Assertiveness Training teaches that there are three different methods that men and women can use to connect with each other.
They are: 1) aggressive, 2) passive or 3) assertive.
The majority of people arrive at assertiveness training already understanding what aggression and passivity mean, however they miss the meaning of assertiveness initially.
Aggression is all about dominance. Assertiveness training will teach that an individual is aggressive whenever they impose their will onto other people and force them to submit, essentially invading that person’s personal space and boundaries. Violence is sometimes employed with this attempt, but it is not really an essential element of aggression.
Passivity and Disobedience
Passivity, in contrast is about submission. Passivity happens whenever an individual submits to another person’s dominance play, placing their own personal wishes and desires to one side in order to focus on satisfying the wishes and desires of the dominant partner. They probably do not like getting dominated, however it seems to them to be the wise course of action at the time. Aggression equals domination and invasion; it’s fundamentally disrespectful of a relationship partner’s personal boundaries. Passivity is all about submission and being invaded; it’s fundamentally disrespectful of your own individual boundaries.
Unlike these two fundamentally disrespectful positions, assertiveness training is all about locating a middle ground between aggression and passivity that best respects the personal boundaries of everyone involved.
Assertive people protect themselves when another person tries to dominate them, using any necessary method to repel the invasion attempt. Though they are often strong individuals who are able to pull off aggressive domination attempts, they never act in an aggressive manner. They understand that to do so would lead them to disrespect the other partner’s boundaries. A different way to say this is that assertive people use aggression defensively, but not offensively.
Gandhi and Martin Luther King
There are numerous classic instances of assertive conduct in history that you may draw upon for direction and inspiration. The examples of Gandhi and Dr. Martin Luther King spring to mind. Both were leaders of oppressed, invaded groups who had been dominated by an upper class (British colonials in the example of Gandhi, and the American white establishment in the example of Dr. King).
Gandhi and King arrived at an understanding that submission to the ruling powers was no longer working and that something extreme needed to happen. Both leaders opted for a path of non-violent resistance – this is exactly what makes their behavior assertive as opposed to aggressive. It is important to note Gandhi is quoted as saying, “Many people mistake non-violence as compromise or avoidance of conflict. It is not. On the other hand, it is standing up for what is right (truth) and justice. Fighting a violent war is better than accepting injustice. So, really there is no contradiction in fighting a just war, and believing in non-violence. Both are duties to be carried out to preserve justice and truth.”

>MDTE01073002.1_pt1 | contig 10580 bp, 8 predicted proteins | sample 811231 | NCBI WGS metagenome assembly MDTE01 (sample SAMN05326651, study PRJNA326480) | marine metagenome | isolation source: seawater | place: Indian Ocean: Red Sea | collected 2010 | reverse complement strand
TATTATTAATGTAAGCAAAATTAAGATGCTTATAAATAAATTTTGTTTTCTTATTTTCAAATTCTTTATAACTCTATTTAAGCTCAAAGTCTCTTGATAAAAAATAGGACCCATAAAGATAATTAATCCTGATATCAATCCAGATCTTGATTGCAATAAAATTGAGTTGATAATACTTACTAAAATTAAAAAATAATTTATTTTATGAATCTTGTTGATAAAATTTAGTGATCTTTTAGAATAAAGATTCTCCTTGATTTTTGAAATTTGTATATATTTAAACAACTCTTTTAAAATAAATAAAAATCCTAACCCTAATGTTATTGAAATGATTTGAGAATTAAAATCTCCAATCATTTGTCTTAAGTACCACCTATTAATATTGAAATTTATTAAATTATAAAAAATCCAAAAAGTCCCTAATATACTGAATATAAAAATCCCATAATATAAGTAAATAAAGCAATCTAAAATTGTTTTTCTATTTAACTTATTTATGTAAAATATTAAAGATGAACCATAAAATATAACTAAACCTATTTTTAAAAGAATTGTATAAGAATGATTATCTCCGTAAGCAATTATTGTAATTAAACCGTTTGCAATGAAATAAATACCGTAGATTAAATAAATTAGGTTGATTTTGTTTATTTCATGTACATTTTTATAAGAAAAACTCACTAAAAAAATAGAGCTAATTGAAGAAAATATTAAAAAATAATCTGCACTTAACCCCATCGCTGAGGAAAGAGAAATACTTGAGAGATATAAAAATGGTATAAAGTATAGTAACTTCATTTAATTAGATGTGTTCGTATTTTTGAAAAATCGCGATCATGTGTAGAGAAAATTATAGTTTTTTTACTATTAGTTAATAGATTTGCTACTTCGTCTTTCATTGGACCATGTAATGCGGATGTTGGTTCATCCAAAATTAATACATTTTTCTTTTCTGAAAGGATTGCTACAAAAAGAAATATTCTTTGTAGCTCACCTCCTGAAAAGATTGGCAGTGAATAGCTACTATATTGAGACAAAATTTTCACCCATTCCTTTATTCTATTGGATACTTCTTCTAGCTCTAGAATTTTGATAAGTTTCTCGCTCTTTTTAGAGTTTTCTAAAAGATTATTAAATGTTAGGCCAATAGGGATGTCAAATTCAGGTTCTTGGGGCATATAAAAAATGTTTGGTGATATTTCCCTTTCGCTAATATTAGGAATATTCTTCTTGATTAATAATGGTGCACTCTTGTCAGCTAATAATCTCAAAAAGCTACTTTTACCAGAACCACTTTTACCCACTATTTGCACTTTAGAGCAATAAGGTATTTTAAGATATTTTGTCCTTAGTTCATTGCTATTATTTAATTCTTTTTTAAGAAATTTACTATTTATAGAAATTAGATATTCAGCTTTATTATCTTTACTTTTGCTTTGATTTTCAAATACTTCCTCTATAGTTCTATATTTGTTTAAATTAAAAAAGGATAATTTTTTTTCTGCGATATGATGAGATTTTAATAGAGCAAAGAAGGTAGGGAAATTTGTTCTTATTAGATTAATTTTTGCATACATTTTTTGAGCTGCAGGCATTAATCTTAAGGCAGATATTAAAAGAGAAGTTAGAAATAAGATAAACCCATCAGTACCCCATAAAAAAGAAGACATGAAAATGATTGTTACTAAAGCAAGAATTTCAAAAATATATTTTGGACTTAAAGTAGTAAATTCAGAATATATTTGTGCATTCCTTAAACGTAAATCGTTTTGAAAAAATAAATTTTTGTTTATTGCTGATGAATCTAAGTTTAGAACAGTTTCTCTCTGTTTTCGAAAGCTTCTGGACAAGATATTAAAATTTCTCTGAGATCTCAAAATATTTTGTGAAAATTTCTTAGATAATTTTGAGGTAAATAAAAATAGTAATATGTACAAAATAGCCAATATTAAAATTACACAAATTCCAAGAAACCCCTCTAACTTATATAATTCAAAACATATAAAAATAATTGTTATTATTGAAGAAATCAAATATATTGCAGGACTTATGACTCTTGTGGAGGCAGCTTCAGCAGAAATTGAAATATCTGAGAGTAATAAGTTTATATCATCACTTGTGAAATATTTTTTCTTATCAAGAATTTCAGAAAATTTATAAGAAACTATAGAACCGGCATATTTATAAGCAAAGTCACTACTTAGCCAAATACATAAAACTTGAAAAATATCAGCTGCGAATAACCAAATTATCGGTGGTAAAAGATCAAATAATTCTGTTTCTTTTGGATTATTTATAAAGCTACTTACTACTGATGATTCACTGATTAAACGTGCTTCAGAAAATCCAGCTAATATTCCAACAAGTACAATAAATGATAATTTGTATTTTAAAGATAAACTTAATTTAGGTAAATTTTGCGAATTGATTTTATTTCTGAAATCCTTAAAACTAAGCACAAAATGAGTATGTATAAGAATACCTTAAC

Their dedication to non-violent opposition is really what made them unique and successful. And this is what assertiveness training can teach you. Both leaders demonstrated and protested against oppression by the powers that held them down, but did so in a fashion that respected the individuals wielding those powers. Both stuck to their posture of assertive protest despite becoming targets for rising violence towards their person and their families as well as the people they represented. Ultimately, both succeeded in making important reform occur, albeit imperfectly. They created change through assertion, and you can do it too, with the right assertiveness training.
It can be extremely challenging for individuals accustomed to acting passively to learn the best way to act assertively. A lot of people new to assertiveness training mistake aggressiveness for assertiveness. The reason being that their standard posture is passivity, and they actually cannot imagine that there is any other way to simply give in to the demands of others apart from “fighting fire with fire.”
Such newly “assertive” people will often begin yelling and screaming back at those who have historically yelled and screamed at them, not realizing that by acting in this manner, they go beyond what is required to protect themselves, and might get into the world of becoming abusive and dominating themselves. This early mistake may well be inevitable, and is okay to make as a short-lived and transitional phase towards better understanding of how to become assertive, but no one should stay there needlessly long. To do this is to substitute aggression for passivity, and to turn into a bully yourself.
Assertiveness training can help guide individuals through this transitional phase and lead the way toward a more successful career, or relationship.